In Behavioral Health, Cognitive Behavioral Therapy (CBT), Family Treatment Approach, Matrix Model, Substance Use Disorder, Treatment

What the Research Says About Addressing Stimulant Use Disorders: A Resource Review for Behavioral Health Providers

The Problem

According to Richard Rawson, PhD, Research Professor, University of Vermont and Professor Emeritus, UCLA, most current data shows that of the two major types of stimulant drugs, Cocaine, and Amphetamine Type Stimulants (ATS), about 16-21 million users in the world use Cocaine, about 40-60 millions users worldwide use ATS, primarily Methamphetamine and Amphetamine. In the U.S., nearly 5 million people reported using cocaine, almost 2 percent of the population, and cocaine was involved in almost 1 in 5 deaths during 2017 (CDC, 2018). Overdose deaths from other psychostimulants, methamphetamine, ecstasy, and prescription stimulants have been increasing since 2010 with over 10,000 people dying in 2017 (Scholl et al., 2019). Approximately 16 million U.S. adults used prescription stimulants in the past year, and 4.5% (or 11 million) used prescription stimulants appropriately (without misuse). 2.1% (or 5 million) misused prescription stimulants at least once; and 0.2% (or 0.4 million) had prescription stimulant use disorders (SUD).

… prescription stimulant use without misuse, misuse without use disorders, and use disorders were all higher among adults with major depressive episodes, suicidal ideation, and substance use problems. More than half (56.3%) cited cognitive enhancement as the reason for misusing prescription stimulants. Although purportedly used to increase alertness and concentration, research has shown that cognitive improvement from prescription stimulants is minimal and often inconsistent. The scientists point out that actions should be taken to expand safe, evidence-based treatment for Attention Deficit Hyperactivity Disorder and to decrease prescribing that may leave unused stimulants available for potential misuse. Clinicians can also screen for, and identify adults with, an increased risk for prescription stimulant misuse and pay attention to their motivations for misuse” (NIDA, 2018).

In his Strategies to Address Cocaine and Methamphetamine Use, Part 1 of the Great Lakes ATTC/NW ATTC 3-part webinar series on Stimulant Use Disorders, Dr. Rawson describes research showing the rise of methamphetamine use in chronic users of opioids, citing findings of a study of past month use of methamphetamine supporting significantly increased use among treatment-seeking users of opioids (Ellis et al., 2018). In the webinar presentation which is available to view as an archived version, Dr. Rawson also describes the differences between cocaine and methamphetamine that make the effects of methamphetamine last longer and act as a neurotoxin. He also describes the challenges clinicians face in treating people with a stimulant use disorder:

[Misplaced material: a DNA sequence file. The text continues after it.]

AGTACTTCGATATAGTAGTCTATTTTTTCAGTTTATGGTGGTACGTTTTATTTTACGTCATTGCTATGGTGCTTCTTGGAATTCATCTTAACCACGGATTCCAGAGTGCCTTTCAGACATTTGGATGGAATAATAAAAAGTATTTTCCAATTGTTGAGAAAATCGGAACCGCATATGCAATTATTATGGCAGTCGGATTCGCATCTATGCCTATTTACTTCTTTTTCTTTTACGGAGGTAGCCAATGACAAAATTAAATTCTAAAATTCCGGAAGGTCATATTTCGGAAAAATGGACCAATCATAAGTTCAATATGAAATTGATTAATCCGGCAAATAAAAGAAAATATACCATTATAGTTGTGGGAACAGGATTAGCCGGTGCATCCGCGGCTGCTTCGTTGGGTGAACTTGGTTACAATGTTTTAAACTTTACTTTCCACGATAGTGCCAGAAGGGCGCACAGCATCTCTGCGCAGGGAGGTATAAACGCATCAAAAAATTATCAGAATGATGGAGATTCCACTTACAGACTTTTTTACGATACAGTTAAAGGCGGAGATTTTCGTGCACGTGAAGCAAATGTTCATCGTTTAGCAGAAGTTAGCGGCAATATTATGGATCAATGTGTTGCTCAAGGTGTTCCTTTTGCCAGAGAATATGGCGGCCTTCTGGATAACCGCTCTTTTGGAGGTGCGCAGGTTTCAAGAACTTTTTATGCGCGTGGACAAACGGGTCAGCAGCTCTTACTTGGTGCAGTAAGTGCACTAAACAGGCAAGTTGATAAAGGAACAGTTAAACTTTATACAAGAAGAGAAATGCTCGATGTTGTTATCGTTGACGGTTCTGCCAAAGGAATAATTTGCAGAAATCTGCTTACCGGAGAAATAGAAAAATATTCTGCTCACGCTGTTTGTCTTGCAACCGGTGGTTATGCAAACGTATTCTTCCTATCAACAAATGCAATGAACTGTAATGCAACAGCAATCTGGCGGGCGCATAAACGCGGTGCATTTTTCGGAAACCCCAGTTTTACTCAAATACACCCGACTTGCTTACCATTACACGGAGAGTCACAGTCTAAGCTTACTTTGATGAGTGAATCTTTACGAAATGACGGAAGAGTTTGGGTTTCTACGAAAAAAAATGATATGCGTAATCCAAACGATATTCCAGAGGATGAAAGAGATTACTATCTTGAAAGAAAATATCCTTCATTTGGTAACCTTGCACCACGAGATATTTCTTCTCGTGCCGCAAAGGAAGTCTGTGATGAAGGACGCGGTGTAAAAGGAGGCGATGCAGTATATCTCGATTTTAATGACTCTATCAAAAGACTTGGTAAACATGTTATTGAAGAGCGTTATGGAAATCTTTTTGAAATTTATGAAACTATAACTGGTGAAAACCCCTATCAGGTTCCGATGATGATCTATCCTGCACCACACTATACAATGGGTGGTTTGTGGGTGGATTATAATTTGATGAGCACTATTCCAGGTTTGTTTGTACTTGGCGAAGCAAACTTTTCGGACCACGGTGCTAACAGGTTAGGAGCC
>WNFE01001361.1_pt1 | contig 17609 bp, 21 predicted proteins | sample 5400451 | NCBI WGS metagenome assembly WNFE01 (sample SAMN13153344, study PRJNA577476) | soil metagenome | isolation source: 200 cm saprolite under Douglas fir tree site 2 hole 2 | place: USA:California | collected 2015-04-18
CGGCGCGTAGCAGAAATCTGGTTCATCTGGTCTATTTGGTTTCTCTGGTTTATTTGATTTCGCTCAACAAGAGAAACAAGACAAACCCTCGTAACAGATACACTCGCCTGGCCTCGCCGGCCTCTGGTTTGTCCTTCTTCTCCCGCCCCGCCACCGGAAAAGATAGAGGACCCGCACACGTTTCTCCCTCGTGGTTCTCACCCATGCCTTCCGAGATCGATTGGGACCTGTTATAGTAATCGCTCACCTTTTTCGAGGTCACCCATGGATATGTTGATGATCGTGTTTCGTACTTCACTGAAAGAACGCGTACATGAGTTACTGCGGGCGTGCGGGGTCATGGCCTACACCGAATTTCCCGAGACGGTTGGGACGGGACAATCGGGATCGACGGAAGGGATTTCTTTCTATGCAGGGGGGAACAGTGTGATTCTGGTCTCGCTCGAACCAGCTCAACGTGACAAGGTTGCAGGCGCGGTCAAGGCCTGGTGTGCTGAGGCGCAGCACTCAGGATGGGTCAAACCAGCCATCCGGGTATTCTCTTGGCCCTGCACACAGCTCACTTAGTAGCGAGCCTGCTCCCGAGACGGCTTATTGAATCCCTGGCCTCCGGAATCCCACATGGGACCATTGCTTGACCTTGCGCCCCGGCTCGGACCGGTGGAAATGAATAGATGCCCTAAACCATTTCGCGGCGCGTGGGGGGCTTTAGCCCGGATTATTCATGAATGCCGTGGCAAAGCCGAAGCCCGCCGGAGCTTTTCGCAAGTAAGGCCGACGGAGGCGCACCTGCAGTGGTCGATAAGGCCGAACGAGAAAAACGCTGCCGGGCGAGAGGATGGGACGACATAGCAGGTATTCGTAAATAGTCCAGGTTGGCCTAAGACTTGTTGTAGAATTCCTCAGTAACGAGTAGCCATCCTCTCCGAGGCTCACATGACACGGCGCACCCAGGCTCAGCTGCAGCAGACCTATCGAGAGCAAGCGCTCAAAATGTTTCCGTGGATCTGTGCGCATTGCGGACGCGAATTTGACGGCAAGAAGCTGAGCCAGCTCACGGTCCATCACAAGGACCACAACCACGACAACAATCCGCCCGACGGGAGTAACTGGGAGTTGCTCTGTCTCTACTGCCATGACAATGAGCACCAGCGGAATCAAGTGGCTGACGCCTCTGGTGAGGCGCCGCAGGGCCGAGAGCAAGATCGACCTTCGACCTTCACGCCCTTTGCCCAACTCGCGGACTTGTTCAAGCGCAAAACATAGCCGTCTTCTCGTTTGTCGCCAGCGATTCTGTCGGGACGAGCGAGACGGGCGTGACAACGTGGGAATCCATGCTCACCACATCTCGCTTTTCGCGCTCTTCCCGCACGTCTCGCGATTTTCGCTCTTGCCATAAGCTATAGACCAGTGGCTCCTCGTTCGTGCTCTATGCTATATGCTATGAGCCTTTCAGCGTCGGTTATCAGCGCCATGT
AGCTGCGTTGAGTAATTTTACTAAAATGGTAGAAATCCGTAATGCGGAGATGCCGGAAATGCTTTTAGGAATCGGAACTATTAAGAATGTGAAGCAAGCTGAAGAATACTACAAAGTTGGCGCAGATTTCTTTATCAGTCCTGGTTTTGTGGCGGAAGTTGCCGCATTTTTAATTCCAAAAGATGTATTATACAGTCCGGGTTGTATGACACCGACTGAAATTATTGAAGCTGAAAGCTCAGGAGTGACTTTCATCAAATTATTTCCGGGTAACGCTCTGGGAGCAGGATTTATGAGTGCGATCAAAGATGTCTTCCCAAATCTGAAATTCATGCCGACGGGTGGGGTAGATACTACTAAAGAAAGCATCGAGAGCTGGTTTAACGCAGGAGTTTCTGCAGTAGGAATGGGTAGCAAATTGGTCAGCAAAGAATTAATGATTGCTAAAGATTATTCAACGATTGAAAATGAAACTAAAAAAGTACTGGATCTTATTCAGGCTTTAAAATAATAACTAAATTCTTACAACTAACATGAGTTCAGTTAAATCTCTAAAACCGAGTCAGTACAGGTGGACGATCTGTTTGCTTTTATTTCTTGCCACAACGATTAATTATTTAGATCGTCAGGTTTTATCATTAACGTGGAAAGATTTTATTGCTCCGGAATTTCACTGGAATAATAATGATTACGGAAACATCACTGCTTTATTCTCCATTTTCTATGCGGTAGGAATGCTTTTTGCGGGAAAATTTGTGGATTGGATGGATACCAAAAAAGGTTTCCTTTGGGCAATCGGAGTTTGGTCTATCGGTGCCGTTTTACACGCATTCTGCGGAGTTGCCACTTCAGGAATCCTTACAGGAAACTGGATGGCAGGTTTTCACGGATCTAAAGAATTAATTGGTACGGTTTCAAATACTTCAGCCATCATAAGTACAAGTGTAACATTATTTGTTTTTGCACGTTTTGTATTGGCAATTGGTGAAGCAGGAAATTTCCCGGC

• Limited understanding of stimulant use disorder
  • Patient ambivalence about needing to stop using
  • Patient impulsivity and poor judgement
  • Memory and cognitive impairment issues
  • Inability to feel pleasure (anhedonia)
  • Strong cravings triggered by environmental cues
  • Poor treatment retention
  • High rates of co-occurring disorders

He also suggested that special treatment consideration should be made for some groups, such as:

  • People who used drugs by injection
  • People who take stimulants daily or in high doses
  • People who are homeless, have chronic mental illness and/or people with severe psychiatric symptoms at time of admission
  • Men who have sex with men (MSM)
  • People who are under age 21
  • People being treated for Opioid Use Disorder with medication

One important fact to remember is that despite the fact that different types of stimulants have longer or shorter-term effects or dissimilar neurotoxicity, published studies show that there is no significant difference in the response of users of cocaine and users of methamphetamines to behavioral treatments (Huber et al., 1997; Roll et al, 2006; Copeland and Sorenson, 2001).